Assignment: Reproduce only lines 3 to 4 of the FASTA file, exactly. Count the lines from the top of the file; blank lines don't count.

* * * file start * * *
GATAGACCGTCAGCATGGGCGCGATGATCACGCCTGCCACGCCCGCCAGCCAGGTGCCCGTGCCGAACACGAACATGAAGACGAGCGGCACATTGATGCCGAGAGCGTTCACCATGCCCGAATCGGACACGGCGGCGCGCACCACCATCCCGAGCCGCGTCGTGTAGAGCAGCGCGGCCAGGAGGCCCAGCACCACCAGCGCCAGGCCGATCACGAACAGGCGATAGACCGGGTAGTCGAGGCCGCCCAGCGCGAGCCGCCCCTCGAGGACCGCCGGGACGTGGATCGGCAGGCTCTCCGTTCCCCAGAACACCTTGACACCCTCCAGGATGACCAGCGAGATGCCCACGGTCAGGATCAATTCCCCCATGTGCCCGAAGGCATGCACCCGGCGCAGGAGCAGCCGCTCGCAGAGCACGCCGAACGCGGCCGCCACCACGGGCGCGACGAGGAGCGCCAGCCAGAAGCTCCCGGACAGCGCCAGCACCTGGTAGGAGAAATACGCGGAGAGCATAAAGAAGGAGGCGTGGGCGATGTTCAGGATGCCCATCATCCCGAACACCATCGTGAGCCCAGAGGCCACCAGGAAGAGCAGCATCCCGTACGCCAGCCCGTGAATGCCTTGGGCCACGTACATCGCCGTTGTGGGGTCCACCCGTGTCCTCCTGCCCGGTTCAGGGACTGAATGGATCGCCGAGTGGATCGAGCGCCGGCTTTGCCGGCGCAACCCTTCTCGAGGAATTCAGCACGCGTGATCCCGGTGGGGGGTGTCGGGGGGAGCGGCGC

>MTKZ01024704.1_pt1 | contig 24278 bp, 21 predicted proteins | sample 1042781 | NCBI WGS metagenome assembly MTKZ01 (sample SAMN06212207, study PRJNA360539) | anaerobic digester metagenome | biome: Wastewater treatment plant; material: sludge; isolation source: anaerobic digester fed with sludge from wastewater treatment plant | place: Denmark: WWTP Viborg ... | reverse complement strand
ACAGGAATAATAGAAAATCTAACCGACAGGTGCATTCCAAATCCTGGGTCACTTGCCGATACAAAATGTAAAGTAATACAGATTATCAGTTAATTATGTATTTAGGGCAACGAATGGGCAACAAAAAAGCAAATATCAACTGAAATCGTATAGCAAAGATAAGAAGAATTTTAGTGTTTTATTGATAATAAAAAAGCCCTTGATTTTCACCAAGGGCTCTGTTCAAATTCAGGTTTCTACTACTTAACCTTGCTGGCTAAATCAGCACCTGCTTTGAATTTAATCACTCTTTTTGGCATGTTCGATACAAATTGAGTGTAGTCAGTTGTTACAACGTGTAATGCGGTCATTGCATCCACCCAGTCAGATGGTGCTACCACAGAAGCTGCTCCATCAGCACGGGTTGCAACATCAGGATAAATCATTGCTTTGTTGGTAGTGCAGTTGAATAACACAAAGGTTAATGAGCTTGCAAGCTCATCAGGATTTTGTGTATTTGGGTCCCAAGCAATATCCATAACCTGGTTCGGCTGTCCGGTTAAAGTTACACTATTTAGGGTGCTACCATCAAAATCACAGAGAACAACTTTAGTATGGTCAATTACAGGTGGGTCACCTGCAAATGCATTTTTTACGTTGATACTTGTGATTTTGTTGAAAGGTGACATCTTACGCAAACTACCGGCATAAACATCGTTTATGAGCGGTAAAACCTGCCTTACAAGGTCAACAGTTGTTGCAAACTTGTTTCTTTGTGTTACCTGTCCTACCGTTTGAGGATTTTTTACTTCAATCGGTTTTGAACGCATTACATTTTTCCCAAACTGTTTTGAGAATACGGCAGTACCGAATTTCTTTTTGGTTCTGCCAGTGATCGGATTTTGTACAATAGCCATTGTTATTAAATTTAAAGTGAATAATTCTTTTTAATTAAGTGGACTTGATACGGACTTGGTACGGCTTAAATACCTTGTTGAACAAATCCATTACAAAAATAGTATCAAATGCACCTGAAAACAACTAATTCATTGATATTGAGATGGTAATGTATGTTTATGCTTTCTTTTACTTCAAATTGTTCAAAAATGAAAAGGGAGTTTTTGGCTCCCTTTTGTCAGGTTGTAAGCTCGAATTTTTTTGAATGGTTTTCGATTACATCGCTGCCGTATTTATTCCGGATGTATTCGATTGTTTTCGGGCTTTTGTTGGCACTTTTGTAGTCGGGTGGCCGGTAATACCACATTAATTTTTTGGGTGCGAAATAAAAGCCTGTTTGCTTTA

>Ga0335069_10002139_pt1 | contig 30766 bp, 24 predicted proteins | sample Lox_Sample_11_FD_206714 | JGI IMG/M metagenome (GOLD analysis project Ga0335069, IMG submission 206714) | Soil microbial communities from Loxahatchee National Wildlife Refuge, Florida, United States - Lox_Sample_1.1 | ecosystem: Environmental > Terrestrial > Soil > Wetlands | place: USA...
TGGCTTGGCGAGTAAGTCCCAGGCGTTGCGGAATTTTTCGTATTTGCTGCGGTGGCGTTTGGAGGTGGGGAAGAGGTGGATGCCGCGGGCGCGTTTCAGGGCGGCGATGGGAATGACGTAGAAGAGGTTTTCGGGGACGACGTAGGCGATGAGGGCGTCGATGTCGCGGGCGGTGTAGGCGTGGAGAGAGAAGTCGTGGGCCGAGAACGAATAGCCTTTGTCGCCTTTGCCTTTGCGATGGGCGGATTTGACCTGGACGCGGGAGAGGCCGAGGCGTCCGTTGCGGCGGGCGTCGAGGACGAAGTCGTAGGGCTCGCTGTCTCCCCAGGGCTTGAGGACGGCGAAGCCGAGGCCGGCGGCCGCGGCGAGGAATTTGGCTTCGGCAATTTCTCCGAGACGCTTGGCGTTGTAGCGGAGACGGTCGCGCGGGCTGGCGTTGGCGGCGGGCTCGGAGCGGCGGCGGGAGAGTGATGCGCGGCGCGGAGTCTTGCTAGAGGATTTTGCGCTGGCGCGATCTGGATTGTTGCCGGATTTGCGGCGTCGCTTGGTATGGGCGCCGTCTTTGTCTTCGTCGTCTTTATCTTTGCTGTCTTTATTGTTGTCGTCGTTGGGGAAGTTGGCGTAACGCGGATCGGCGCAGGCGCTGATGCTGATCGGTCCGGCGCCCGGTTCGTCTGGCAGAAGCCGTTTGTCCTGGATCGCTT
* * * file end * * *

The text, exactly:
ACAGGAATAATAGAAAATCTAACCGACAGGTGCATTCCAAATCCTGGGTCACTTGCCGATACAAAATGTAAAGTAATACAGATTATCAGTTAATTATGTATTTAGGGCAACGAATGGGCAACAAAAAAGCAAATATCAACTGAAATCGTATAGCAAAGATAAGAAGAATTTTAGTGTTTTATTGATAATAAAAAAGCCCTTGATTTTCACCAAGGGCTCTGTTCAAATTCAGGTTTCTACTACTTAACCTTGCTGGCTAAATCAGCACCTGCTTTGAATTTAATCACTCTTTTTGGCATGTTCGATACAAATTGAGTGTAGTCAGTTGTTACAACGTGTAATGCGGTCATTGCATCCACCCAGTCAGATGGTGCTACCACAGAAGCTGCTCCATCAGCACGGGTTGCAACATCAGGATAAATCATTGCTTTGTTGGTAGTGCAGTTGAATAACACAAAGGTTAATGAGCTTGCAAGCTCATCAGGATTTTGTGTATTTGGGTCCCAAGCAATATCCATAACCTGGTTCGGCTGTCCGGTTAAAGTTACACTATTTAGGGTGCTACCATCAAAATCACAGAGAACAACTTTAGTATGGTCAATTACAGGTGGGTCACCTGCAAATGCATTTTTTACGTTGATACTTGTGATTTTGTTGAAAGGTGACATCTTACGCAAACTACCGGCATAAACATCGTTTATGAGCGGTAAAACCTGCCTTACAAGGTCAACAGTTGTTGCAAACTTGTTTCTTTGTGTTACCTGTCCTACCGTTTGAGGATTTTTTACTTCAATCGGTTTTGAACGCATTACATTTTTCCCAAACTGTTTTGAGAATACGGCAGTACCGAATTTCTTTTTGGTTCTGCCAGTGATCGGATTTTGTACAATAGCCATTGTTATTAAATTTAAAGTGAATAATTCTTTTTAATTAAGTGGACTTGATACGGACTTGGTACGGCTTAAATACCTTGTTGAACAAATCCATTACAAAAATAGTATCAAATGCACCTGAAAACAACTAATTCATTGATATTGAGATGGTAATGTATGTTTATGCTTTCTTTTACTTCAAATTGTTCAAAAATGAAAAGGGAGTTTTTGGCTCCCTTTTGTCAGGTTGTAAGCTCGAATTTTTTTGAATGGTTTTCGATTACATCGCTGCCGTATTTATTCCGGATGTATTCGATTGTTTTCGGGCTTTTGTTGGCACTTTTGTAGTCGGGTGGCCGGTAATACCACATTAATTTTTTGGGTGCGAAATAAAAGCCTGTTTGCTTTA

>Ga0335069_10002139_pt1 | contig 30766 bp, 24 predicted proteins | sample Lox_Sample_11_FD_206714 | JGI IMG/M metagenome (GOLD analysis project Ga0335069, IMG submission 206714) | Soil microbial communities from Loxahatchee National Wildlife Refuge, Florida, United States - Lox_Sample_1.1 | ecosystem: Environmental > Terrestrial > Soil > Wetlands | place: USA...